by Sōseki Natsume

Hardcover, 1972




Kodansha International, [1972]


'All right, I decided, if I couldn't win tonight, I'd win tomorrow. If I couldn't win tomorrow, I'd win the day after. And if I couldn't win the day after, I'd just have my meals delivered from home and stay right where I was until I did win' Botchan is a modern young man from the Tokyo metropolis, sent to the ultra-traditional Matsuyama district as a Maths teacher after his the death of his parents. Cynical, rebellious and immature, Botchan finds himself facing several tests, from the pupils - prone to playing tricks on their new, naïve teacher; the staff - vain, immoral, and in danger of becoming a bad influence on Botchan; and from his own as-yet-unformed nature, as he finds his place in the world. One of the most popular novels in Japan where it is considered a classic of adolescence, Botchanis as funny, poignant and memorable as it was when first published, over 100 years ago. In J. Cohn's introduction to his colourful translation, he discusses Botchan's success, the book's clash between Western intellectualism and traditional Japanese values, and the importance of names and nicknames in the novel. Translated and introduced by J. Cohn… (more)

User reviews

LibraryThing member kidzdoc
Botchan was written by Soseki in 1905, and it is widely considered to be one of the most important works of Japanese literature, as it was one of the first modern works that touches on the conflict between traditional values and beliefs found in remote Japanese villages, and the influence of the West and a modern society in a major city such as Tokyo.

The narrator is a young man of slight build but feisty spirit who has recently graduated from university with a degree in physics, who has been hired to teach mathematics in a middle school in a small rural town. Botchan is guided by his personal moral code and sense of duty, which is exceeded only by his self importance and pomposity. Almost immediately he runs afoul of several of the students in his classes, who torment him with blackboard comments and juvenile tricks. He subsequently angers his immediate supervisor, the principal of the school, and several of his fellow teachers, who conspire against him and his supervisor. Botchan strikes out against his accusers and foes, as he longs to return to Tokyo and to the old woman who served as the family maid during his troubled childhood, as she is the only person who nurtured and believed in him.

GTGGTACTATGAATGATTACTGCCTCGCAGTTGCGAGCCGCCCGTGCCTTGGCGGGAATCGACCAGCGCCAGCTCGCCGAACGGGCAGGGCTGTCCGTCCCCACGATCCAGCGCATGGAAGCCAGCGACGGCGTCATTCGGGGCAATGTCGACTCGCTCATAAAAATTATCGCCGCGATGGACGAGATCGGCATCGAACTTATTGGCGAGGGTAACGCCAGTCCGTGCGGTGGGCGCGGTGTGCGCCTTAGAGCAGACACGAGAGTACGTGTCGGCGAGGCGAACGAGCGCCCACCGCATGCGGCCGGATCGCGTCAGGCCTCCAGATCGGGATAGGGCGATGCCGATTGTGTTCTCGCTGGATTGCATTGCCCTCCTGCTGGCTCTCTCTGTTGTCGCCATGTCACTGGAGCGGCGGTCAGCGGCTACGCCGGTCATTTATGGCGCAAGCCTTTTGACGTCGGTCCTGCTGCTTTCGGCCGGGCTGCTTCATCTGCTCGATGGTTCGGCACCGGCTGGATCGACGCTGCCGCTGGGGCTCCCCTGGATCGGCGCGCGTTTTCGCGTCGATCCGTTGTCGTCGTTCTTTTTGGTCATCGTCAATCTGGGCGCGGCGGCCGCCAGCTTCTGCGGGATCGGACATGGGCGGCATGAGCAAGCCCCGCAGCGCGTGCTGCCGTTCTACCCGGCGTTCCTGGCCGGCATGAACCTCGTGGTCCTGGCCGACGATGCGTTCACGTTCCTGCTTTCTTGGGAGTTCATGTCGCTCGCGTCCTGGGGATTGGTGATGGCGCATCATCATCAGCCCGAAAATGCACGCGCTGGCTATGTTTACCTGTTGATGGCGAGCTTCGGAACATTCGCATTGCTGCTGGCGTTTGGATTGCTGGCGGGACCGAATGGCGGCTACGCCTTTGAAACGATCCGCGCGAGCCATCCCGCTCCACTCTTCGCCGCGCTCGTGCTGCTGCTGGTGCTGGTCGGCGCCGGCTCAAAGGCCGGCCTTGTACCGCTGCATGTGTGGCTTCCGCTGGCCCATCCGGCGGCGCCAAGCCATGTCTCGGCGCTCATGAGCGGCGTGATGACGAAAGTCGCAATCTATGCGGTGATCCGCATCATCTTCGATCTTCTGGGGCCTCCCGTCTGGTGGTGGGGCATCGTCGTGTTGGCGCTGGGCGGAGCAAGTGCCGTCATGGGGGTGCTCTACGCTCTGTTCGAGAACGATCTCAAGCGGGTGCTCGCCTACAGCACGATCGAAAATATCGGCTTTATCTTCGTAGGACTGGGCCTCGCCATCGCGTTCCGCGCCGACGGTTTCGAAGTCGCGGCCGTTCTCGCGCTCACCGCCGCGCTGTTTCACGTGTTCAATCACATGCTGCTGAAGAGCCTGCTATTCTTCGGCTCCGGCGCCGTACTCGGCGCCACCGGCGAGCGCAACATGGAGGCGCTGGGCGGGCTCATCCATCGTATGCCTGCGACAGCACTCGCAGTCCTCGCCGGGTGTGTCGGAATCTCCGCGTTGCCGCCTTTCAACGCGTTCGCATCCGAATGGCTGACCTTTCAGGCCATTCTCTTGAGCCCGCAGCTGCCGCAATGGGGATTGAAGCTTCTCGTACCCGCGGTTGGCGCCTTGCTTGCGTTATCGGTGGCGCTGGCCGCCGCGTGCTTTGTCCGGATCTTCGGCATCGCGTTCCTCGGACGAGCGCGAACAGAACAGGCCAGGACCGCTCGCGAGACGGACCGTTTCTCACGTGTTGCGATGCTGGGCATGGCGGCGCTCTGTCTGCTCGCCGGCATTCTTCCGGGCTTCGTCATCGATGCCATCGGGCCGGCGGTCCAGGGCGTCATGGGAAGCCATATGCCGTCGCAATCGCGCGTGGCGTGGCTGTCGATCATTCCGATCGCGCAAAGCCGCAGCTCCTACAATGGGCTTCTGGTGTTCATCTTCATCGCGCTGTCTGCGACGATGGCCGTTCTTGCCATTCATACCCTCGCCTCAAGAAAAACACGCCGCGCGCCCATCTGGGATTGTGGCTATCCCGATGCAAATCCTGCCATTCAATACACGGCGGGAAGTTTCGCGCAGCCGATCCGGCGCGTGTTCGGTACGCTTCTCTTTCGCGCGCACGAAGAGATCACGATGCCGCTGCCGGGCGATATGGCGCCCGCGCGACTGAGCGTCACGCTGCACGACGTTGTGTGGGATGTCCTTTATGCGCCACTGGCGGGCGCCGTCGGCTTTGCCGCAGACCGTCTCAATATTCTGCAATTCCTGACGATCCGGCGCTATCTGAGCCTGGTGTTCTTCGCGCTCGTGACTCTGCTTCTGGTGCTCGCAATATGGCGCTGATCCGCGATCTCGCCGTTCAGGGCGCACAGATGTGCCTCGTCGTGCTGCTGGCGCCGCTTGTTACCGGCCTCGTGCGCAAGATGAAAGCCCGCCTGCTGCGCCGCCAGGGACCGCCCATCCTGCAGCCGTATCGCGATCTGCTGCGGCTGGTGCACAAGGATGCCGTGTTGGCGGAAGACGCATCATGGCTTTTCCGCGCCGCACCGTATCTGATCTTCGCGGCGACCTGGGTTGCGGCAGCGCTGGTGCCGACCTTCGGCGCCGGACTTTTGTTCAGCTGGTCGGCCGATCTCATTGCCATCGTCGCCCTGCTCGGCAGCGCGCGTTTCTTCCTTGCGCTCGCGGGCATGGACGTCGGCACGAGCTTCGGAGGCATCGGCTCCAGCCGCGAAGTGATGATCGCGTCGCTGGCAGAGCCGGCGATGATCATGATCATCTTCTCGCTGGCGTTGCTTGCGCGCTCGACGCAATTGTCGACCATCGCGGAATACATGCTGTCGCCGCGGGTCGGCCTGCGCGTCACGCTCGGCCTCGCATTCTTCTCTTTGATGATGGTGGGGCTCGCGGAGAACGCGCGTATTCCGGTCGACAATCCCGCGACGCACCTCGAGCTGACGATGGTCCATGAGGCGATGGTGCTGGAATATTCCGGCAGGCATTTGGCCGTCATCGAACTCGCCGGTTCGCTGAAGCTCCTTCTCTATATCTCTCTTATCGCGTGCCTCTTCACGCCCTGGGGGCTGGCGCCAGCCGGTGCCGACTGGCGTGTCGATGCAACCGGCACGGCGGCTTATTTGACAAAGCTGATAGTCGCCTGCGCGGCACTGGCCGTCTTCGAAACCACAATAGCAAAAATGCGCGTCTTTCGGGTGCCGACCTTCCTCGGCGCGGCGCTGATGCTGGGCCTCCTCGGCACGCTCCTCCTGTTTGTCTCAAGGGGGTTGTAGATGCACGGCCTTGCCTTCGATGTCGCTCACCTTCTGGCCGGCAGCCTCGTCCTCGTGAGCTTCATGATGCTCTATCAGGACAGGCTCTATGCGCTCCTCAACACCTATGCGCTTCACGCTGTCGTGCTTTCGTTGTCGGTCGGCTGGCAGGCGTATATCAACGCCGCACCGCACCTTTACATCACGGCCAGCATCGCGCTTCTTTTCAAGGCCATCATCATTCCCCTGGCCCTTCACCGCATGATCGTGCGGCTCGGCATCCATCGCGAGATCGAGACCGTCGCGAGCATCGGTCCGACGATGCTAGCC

Despite its short length of 92 pages, Botchan was a tedious read that seemed at least twice as long as its actual length. Not recommended.
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LibraryThing member Praj05
Botchan's story of his life as a middle-school teacher in the Japanese countryside is simple and entertaining.Botchan a complete stranger to compliments and praises in his childhood grows to be a loner with a 'I don't care' attitude.He gets confused or rather angry with the subtle manipulations he experiences later in life. The only emotional attachment he has and loves is that with his childhood maid Kiyo, who never stops from showering motherly love and praises on him.
The writings concentrates on the innocence and lack of insight experienced by a rookie when encountered with seasoned players(in this case teachers).Although the slow paced narration made me lose patience, it was quickly recovered with peals of laughter brought by the humorous incidents played in the school.The politics and manipulative aspects of the school were interesting and agreeable. It is a quick read. The best part about reading a classic is that it makes you understand the foundation of a culture and its attributes.
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LibraryThing member DRFP
A charming little novel by Sōseki. It doesn't contain the insight that his later novels do, as it races along at great pace, but it's a joyous, fun read. Botchan is forthright and impetuous yet one can't help being won over by his honesty and general decency. Not a novel to illuminate the human condition but a worthwhile read nonetheless.… (more)